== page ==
Historic Tornado Series: Moore Oklahoma Tornado May 20,2013
On May 20, 2013, around school dismissal time the town of Moore, Oklahoma had their sense of security shattered when a 1.3 mile wide EF5 tornado with max speeds of 200+ winds tore through Moore. Cutting a 30 square mile swatch of devastation, hitting 2 elementary schools, the medical center, many homes and killing 24 people.10 of which were children. Until the Moore Oklahoma tornado, It had been 2 years since the last EF5 strike.
The previous day the town of Shawnee was hit by an EF4 tornado, and the area hit by the EF5 was then promptly drenched by heavy rains that evening. The outbreak gives true meaning to the name of “Tornado Alley”. Those of us who grew up in tornado alley, grow up being accustomed to tornado season, but situations such as Monday, bring the nearness of potential death by tornado clearly into focus and make us all reevaluate our priorities. Do we really have to do that load of dishes right now, or can it wait while you snuggle with your child and watch cartoons?
As a parent of elementary school age kids, as I was reading the twitter feed of all my storm chaser friends and fellow weather geeks, I literally cried when I read that a school had been hit. I had at that exact time, been in a pick-up line to pick up my own children from school. The thought of a monster tornado tearing through at that particular time, is absolutely terrifying. It also brought to mind, tornado safety and schools plans. Like when I was a child, most schools are still following the in the hallway, kneel down and put your hands over your head plan. When my kids started school, as a Skywarn spotter and a parent, I questioned the school about their severe weather plan and was appalled to discover that the kindergartners were to be put in a hallway with a door with a glass windows at the far end. Hello wind tunnel and flying glass. After the Moore tornado I learned that the county had decided to build a storm shelter to house the kids and faculty during the school hours and to meet the needs of the community after school hours, however, it won’t be finished till 2015. Unfortunately, the schools current plan, is the norm for most schools, it was the plan when I was in elementary school. I was relieved to hear that one of the schools in Moore at least had a shelter. Without that, the death toll would’ve been much higher.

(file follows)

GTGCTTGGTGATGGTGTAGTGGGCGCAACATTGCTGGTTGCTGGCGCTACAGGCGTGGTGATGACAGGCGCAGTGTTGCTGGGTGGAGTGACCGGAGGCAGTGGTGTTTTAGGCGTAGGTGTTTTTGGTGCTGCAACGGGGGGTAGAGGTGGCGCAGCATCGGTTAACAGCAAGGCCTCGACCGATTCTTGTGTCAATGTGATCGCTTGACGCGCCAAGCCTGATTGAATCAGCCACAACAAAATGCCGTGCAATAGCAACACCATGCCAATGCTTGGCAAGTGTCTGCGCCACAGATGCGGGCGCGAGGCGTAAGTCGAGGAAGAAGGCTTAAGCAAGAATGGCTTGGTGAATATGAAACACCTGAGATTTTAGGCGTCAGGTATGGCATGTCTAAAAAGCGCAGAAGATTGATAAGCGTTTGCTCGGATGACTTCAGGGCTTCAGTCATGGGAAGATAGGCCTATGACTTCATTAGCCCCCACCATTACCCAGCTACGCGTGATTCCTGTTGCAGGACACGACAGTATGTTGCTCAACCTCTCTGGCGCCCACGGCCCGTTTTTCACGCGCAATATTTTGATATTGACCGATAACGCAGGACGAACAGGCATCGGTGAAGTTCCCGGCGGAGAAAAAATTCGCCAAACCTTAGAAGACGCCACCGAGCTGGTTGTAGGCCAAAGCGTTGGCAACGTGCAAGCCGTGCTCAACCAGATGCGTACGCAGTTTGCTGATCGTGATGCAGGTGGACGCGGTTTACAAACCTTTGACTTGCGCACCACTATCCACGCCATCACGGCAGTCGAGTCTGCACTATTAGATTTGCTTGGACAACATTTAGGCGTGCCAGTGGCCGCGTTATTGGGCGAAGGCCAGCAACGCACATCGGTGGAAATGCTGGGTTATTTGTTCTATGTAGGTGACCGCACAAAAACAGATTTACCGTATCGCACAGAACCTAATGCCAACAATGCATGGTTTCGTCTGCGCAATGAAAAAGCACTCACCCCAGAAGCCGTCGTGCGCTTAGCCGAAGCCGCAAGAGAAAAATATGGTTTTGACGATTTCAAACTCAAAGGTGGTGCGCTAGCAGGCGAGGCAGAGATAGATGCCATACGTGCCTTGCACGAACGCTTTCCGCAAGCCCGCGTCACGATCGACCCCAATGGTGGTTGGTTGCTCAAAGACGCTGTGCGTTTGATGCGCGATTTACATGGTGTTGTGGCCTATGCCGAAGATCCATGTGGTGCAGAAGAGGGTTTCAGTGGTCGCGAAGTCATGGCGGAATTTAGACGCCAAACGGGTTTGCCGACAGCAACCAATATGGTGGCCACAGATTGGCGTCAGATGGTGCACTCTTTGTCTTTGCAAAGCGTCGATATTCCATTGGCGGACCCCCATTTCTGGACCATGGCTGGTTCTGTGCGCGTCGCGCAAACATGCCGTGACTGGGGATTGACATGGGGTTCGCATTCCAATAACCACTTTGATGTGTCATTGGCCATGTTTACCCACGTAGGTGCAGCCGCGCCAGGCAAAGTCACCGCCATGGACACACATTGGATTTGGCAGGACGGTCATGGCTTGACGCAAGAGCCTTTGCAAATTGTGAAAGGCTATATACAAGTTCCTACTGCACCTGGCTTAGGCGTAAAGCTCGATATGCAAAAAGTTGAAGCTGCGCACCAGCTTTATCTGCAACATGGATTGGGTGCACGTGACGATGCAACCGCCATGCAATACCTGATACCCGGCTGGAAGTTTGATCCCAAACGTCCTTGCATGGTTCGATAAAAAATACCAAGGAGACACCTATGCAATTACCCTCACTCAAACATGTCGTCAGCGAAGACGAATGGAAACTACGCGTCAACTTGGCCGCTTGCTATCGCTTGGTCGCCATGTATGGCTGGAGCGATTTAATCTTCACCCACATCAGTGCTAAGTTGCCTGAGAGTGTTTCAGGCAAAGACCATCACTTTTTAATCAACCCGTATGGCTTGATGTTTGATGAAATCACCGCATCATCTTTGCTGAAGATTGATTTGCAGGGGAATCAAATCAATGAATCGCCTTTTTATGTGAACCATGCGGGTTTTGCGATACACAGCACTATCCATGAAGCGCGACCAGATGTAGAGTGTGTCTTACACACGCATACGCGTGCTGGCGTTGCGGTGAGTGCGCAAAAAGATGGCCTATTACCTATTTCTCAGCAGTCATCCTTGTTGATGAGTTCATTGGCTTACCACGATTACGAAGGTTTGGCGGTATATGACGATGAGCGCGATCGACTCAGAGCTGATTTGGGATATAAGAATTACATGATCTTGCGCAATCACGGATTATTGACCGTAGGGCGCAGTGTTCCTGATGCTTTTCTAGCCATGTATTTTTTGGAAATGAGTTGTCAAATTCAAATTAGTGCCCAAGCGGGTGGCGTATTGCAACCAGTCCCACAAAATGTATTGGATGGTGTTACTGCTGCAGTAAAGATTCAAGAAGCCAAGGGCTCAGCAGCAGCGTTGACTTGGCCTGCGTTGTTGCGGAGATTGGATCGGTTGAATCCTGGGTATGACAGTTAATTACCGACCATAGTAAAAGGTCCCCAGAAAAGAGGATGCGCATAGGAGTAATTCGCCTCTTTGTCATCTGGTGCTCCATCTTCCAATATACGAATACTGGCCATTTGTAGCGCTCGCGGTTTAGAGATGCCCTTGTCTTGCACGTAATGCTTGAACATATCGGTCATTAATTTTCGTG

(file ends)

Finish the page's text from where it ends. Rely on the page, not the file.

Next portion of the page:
The type of devastation that occurs from an EF5 cannot be fully appreciated in photos only, or the overwhelming feeling of awe and sadness. In 2011 I saw the Tuscaloosa,Alabama damage, first hand, a month after the event. Like I already mentioned, I grew up accustomed to tornadoes, I’ve seen EF1-3 damage before, I survived my first close tornado event when I was 2 years old, in a mobile home. My Mom said the walls were breathing, my first memory of a tornado event was a direct hit Sikeston and Vanduser, Missouri took in May 1986.My grandpa lifted me up so I could look out the window at the tornado as it went by in the field near the house we were taking shelter in. Afterwards, my Dad went directly to his sister’s house in Vanduser and I vividly remember the soda can squished silos, mobile homes twisted and flipped upside down and glass everywhere. I was 5. What I saw in Tuscaloosa was unlike any tornado damage I had ever seen, it literally took my breath away and left me speechless. As I drove through the neighborhoods thick with house and trees, I wondered if I was headed in the right direction. Then I topped a hill and there it was lying before me.Nothingness as far as I could see, it looked like the set of a war movie.
So having seen that, and having the weather knowledge that I have (I have been a Skywarn Spotter since 1998), the gravity of the Moore tragedy, lays heavy on my mind. It is imperative that people heed the warnings and take shelter. Spotters and chasers risk their lives to watch and report and it’s very upsetting when people who know about the warnings, don’t listen. Please, when the sirens go off, when you hear about a warning for your area,listen.Yes,it may be the 3rd one that day, it may be 4 days in a row, the last one may have been in the other side of the county but this one might not be. It’s better to be safe than sorry. Hug your kids and a watch the skies Andrea McGhee-Lead Blogger Mr Twister